Coronavirus kids guide: Activities and online resources

Schools have closed for the foreseeable future, but children still need to be educated, entertained and reassured. For the majority, home teaching will be new and therefore we have created this guide for you. We hope this will provide some help towards home learning for your child or children. It includes advice, tips and a list of free online resources.

Primary school children

  1. Focus on your child’s wellbeing
    Children will only learn successfully if they feel happy, safe and secure. You need to provide your children with reassurance, encouragement and love.
  2. Set and stick to a routine
    Like adults, children need normality and structure, so it is advisable to stick to a routine. It will help children recognise that home-schooling is not a holiday and it needs to be taken seriously. When creating schedules try simple things like getting dressed in regular school clothes instead of lounging around in pyjamas, because this can help to normalise an abnormal situation. There need to be expectations of learning to some degree. This will help to make home-schooling easier.
  3. Plan and prioritise
    Be realistic. If you’re not a teacher by trade, then trying to conquer the whole curriculum is a little ambitious. If anything, it could make your child anxious. Get creative with your teaching, for example, watch Blue Planet or try baking or painting. Most importantly, try not to worry too much, Ofsted won’t be calling anytime soon. Plan and prioritise and do your best to execute your plan. That’s all you can do.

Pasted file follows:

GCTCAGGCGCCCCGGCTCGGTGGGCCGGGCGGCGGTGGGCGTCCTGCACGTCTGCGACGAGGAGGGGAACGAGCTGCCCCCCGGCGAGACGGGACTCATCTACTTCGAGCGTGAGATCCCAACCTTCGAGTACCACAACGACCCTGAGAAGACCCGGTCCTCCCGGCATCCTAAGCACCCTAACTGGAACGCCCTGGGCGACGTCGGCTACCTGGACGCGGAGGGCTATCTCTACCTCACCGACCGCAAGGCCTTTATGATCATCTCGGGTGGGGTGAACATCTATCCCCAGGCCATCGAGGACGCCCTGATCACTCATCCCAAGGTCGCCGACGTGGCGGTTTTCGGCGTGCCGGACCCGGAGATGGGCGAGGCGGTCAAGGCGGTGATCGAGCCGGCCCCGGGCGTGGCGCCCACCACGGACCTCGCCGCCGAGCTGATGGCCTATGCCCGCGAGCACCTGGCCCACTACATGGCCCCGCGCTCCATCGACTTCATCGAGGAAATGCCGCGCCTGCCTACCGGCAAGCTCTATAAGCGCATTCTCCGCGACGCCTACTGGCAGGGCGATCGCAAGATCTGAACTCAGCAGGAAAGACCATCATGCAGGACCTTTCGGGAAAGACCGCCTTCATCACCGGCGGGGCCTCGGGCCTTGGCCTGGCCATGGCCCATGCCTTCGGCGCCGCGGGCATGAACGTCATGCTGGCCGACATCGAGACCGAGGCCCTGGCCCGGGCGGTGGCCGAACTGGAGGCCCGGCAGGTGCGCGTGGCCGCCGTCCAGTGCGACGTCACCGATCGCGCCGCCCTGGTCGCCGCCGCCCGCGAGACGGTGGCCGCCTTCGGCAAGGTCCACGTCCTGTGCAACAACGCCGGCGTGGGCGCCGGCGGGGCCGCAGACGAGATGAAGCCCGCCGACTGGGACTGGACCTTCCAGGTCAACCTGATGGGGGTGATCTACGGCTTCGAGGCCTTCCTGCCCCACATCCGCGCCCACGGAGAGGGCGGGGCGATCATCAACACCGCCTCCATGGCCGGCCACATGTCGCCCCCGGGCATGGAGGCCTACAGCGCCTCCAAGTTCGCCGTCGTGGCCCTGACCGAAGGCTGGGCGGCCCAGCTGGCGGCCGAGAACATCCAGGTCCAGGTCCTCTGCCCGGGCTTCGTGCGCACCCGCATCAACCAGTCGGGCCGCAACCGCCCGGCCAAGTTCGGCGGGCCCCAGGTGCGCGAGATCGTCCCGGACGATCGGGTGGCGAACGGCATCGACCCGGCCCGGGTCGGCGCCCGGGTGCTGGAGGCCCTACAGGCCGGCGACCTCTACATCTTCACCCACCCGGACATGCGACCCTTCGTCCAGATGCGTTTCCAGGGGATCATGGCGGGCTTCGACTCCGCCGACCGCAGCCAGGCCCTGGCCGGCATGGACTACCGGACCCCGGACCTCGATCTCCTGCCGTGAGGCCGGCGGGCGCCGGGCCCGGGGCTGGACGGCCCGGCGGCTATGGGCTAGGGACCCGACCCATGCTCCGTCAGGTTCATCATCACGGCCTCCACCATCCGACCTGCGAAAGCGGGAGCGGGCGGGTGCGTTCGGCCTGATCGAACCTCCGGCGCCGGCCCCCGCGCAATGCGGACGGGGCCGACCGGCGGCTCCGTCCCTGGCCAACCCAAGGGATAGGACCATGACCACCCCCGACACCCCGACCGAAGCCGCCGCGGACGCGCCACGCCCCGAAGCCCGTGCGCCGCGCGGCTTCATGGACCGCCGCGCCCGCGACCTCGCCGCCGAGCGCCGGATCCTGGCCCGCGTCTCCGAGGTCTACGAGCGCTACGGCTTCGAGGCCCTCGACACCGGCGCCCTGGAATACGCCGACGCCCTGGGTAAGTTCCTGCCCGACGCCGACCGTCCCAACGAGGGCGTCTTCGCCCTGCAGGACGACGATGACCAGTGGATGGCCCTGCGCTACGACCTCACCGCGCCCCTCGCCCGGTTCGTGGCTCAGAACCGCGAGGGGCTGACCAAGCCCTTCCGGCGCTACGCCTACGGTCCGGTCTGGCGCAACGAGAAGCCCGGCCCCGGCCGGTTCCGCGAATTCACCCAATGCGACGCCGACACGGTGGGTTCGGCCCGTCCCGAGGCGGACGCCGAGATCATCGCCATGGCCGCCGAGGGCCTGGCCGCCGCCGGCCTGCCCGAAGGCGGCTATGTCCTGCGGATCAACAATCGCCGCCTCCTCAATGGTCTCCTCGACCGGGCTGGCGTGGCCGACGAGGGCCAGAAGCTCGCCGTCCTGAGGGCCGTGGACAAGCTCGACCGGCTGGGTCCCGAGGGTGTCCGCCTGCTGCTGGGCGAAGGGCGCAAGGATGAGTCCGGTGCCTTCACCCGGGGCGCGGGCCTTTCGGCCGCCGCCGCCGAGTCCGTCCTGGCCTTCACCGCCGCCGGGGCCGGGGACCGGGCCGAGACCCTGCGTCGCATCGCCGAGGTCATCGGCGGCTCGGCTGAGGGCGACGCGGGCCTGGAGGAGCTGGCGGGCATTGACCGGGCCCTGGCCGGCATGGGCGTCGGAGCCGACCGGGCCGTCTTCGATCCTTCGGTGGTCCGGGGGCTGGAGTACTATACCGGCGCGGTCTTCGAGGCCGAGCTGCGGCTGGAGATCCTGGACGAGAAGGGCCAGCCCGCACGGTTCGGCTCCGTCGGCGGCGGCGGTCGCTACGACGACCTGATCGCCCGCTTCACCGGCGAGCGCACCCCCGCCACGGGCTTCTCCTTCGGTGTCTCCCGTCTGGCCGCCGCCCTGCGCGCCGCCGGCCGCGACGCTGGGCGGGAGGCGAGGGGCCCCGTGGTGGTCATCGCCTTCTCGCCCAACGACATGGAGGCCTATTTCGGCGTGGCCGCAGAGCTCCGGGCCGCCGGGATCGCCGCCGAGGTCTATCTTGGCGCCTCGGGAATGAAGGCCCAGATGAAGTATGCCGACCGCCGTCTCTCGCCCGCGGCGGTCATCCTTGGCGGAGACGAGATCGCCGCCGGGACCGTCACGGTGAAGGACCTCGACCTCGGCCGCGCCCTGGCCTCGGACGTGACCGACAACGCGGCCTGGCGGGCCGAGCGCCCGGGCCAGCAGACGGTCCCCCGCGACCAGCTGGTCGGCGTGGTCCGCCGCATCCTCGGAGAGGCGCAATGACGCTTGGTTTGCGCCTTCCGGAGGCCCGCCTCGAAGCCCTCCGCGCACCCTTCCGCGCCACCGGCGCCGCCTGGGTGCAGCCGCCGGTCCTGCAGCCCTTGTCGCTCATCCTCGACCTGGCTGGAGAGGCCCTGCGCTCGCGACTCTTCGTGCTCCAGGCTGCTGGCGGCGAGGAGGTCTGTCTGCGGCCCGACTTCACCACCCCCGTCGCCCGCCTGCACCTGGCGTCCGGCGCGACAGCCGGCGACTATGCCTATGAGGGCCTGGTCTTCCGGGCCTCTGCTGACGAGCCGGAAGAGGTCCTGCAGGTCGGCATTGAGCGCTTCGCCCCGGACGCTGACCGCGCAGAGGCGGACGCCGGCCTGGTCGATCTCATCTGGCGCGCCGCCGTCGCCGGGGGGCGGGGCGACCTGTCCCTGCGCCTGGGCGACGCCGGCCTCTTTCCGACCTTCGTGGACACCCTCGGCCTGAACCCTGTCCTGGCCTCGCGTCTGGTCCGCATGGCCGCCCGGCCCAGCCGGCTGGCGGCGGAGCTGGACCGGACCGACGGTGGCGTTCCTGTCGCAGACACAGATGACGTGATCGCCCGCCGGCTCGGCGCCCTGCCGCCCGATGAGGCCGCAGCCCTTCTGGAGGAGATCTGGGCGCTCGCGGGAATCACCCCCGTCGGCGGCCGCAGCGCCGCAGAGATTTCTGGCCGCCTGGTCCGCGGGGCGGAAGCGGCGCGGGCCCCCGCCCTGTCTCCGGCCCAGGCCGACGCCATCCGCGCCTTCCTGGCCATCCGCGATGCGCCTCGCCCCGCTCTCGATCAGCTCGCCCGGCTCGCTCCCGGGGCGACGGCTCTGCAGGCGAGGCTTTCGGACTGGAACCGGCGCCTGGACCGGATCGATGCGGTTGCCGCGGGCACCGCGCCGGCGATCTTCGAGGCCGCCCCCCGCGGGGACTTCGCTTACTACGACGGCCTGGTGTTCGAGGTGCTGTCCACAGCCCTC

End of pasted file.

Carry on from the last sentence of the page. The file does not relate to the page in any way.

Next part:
4. Give your child some independence
    It can be very beneficial if you let your child create their own structure or timetable for the day, bringing together their ideas for home learning. If, however, your child tries to schedule playing video games all morning, then you should intervene, but it’s important to give them the option first.
  5. Make literacy and numeracy a priority
    Continue to practice essential core subjects such as English and maths. Practice fundamental maths skills such as counting, times tables and addition/subtraction methods. Encourage your child to write, that could be writing what they have done that day, for example. Reading is important too, try to encourage reading every day.
  6. Make learning fun!
    Activities shouldn’t just be literacy and numeracy based. As previously mentioned, try baking, painting, colouring, and even getting out in the garden. These are all essential to reduce boredom. Reducing a child’s boredom will also increase their productivity in essential core subjects.
  7. Limit TV, tablets and phones
    Avoid an unhealthy, over-reliance on screen time because it has negative effects on physical and mental health. It has also been proven to disrupt sleep patterns when it is consumed near bedtime. Variety is key, so be sure to mix it up – exercising, reading and learning new skills.